For the Yankees, September baseball has been more meaningful than anyone would have thought back before the All-Star break. Injuries and triumphant returns. Dugouts packed with late-season call-ups. The Orioles and Rays in the rear-view mirror. This year, the objects in the mirror truly were closer than they appeared.
On Monday night the Orioles opened a three-game set against the Seattle Mariners with a win, putting them a half game behind the Yanks. Both the Yankees and the Orioles are playing four out of five of their final series of the season against sub-.500 teams. You can bet that the O’s are looking at their schedule as a chance to make up for lost time, so the Yankees need to see theirs as a golden opportunity to remain in first place. In other words, they need to win the games they’re “supposed” to win.
Despite the rampant injury bug that has plagued the Bronx Bombers, they should not underestimate the power of positive thinking. When the slumps and injuries start to get them down, here are some mantras to write on the bills of their caps.
1. The big five are back. For the first time since June, the Yankees rotation looks the way it was meant to this season: Sabathia, Kuroda, Hughes, Nova, and Pettitte. On Saturday Ivan Nova returned from a three-week stint on the disabled list with a solid pitching performance that helped the Yanks triumph over Tampa 5-3. He pitched into the seventh inning, giving up two runs and striking out eight.
Andy Pettitte will return to familiar territory tomorrow against the Blue Jays. (Tuesday night’s game has been postponed because of the weather. The Yankees and Jays will play a doubleheader on Wednesday.) He threw a simulated game last Wednesday, but will be limited to around 70 pitches tomorrow.
Aside from injured players returning, the Yankees have also been the beneficiaries of healthy pitchers stepping up and performing to potential. Phil Hughes has given the Yanks at least six innings and two or less earned runs in four of his last five starts. Hiroki Kuroda has also performed well this month. Yankee pitchers must continue their quality starts, especially if the bats are streaky.
2. Small ball wins games. The major advantage of late-season call-ups is that now the Yankees can actually run. Back in the beginning of the season, Eduardo Nunez’s demotion to the minors after several costly errors was justified. It seems to have been productive, too; Nunez looks more than capable at shortstop now, having fine-tuned the position and defined his role as Derek Jeter’s backup. Nunez’s speed has helped win games as well. On Sunday he stole three bases in a game that also included sacrifice bunts by Nick Swisher and Ichiro Suzuki.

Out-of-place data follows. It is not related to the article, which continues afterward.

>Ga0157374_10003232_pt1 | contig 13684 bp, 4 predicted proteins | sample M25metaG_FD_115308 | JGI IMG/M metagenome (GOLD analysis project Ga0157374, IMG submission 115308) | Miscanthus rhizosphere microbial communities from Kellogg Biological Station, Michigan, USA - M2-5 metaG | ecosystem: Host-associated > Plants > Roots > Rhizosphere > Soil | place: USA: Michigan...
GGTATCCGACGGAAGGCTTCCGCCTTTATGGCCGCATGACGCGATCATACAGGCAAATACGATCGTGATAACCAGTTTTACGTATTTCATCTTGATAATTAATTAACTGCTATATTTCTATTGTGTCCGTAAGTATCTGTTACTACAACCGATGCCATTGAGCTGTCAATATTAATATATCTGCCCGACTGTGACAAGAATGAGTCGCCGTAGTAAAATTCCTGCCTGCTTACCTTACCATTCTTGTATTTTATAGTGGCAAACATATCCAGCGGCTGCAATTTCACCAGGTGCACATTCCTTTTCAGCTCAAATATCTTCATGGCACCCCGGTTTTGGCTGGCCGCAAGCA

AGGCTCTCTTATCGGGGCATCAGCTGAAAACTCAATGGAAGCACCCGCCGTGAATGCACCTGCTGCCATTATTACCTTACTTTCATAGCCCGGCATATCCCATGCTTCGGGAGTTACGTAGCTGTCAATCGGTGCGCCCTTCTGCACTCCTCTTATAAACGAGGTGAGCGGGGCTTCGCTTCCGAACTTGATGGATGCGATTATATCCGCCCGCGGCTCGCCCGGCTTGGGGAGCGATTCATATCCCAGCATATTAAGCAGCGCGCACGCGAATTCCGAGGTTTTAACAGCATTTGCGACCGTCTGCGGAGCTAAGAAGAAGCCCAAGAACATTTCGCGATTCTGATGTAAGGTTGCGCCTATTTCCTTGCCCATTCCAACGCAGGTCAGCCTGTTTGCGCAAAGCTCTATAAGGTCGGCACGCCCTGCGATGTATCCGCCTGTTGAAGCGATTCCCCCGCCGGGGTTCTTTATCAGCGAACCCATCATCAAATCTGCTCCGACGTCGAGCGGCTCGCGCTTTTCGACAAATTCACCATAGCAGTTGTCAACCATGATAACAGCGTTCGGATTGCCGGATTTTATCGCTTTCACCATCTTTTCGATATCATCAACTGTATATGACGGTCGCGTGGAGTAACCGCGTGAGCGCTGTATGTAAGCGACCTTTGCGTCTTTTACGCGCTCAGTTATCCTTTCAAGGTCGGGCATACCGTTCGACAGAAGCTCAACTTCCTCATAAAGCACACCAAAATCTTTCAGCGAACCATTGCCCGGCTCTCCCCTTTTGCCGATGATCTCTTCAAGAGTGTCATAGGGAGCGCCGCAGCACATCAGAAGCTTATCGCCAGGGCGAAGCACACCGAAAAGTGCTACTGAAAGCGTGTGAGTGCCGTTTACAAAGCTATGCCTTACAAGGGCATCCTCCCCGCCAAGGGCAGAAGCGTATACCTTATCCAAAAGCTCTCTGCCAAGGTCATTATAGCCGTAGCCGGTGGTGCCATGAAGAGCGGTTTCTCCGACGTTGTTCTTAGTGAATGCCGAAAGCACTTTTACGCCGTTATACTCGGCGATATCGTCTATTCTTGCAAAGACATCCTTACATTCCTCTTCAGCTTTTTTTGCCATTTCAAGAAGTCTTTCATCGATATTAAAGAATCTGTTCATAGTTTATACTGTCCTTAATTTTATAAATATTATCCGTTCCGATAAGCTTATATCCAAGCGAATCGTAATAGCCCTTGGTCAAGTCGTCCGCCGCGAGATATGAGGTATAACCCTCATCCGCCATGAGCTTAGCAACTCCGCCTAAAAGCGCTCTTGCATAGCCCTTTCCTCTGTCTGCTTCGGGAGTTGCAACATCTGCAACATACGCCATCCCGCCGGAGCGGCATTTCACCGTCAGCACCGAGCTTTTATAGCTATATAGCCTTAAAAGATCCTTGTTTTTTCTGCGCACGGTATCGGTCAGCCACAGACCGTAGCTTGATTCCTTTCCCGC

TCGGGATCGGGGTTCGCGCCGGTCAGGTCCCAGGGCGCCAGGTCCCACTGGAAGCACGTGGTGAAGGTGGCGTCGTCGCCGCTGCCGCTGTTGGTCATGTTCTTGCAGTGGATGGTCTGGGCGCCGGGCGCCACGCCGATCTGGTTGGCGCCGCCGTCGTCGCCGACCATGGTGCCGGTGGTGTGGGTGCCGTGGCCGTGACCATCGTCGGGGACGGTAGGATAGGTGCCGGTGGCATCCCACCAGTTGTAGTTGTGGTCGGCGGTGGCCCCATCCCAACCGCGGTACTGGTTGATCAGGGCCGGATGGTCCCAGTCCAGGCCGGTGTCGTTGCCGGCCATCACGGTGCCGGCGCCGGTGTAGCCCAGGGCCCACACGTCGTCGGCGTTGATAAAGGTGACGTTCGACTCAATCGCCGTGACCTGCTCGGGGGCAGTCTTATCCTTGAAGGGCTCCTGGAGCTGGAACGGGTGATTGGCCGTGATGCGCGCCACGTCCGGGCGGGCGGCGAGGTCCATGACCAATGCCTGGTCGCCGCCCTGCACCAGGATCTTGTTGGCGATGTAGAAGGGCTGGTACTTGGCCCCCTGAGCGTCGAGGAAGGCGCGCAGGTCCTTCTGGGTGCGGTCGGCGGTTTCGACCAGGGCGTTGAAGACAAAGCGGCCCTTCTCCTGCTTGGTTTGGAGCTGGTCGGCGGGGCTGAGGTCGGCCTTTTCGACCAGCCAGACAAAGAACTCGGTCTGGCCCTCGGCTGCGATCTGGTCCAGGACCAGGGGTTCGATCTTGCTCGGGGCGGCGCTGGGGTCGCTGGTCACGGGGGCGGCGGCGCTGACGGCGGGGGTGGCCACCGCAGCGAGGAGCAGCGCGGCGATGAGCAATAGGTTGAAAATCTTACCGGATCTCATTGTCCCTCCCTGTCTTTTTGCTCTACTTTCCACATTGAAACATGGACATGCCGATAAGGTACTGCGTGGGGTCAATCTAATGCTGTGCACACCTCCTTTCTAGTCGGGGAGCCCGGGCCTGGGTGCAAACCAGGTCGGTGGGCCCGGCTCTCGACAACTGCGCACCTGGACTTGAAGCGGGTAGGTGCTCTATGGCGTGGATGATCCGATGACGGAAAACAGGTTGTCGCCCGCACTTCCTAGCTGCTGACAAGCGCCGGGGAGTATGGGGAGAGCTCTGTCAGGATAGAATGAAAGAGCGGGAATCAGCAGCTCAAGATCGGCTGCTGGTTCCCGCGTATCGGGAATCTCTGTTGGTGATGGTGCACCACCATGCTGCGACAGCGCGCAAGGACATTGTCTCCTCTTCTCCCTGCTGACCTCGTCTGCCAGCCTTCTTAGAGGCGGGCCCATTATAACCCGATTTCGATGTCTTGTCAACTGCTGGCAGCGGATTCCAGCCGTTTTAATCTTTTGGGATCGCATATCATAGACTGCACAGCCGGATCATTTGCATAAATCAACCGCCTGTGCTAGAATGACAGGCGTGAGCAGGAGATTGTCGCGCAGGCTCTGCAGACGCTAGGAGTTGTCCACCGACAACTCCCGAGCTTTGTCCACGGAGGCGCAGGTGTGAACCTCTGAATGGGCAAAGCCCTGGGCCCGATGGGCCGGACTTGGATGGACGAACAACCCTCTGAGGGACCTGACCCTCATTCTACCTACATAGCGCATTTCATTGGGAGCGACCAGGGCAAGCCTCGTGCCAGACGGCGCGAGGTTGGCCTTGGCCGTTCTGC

Alex Rodriguez also had a stolen base. In addition, the Yankees have called up Chris Dickerson, another speedster. And from the wildly optimistic files, Brett Gardner could be activated this week. He won’t be available to hit this season, but he could be used as a pinch runner or defensive replacement.
3. O captain, our captain: Derek Jeter for MVP. Throughout the ups and downs of 2012, Derek Jeter has been synonymous with consistency. The man who always says everything right off the field was the man who did everything right on the field this season. Jeter may not be the home run king that Miguel Cabrera is, but the definition of an MVP is the player who makes the greatest contribution to his team.
Jeter leads the league in at-bats and hits, and is currently a close third in average at .323. His 15 home runs and 55 RBIs may not be as flashy as Cabrera’s and Mike Trout’s numbers, but no one can deny Jeter’s unbridled ability to carry a team on his shoulders. He is currently playing through a bone bruise, but you wouldn’t know it thanks to his .370 batting average over the last ten games and his shut-up-and-play attitude.
Baseball bloggers, take note: it’s time to seriously bring up Derek Jeter’s name in MVP conversations.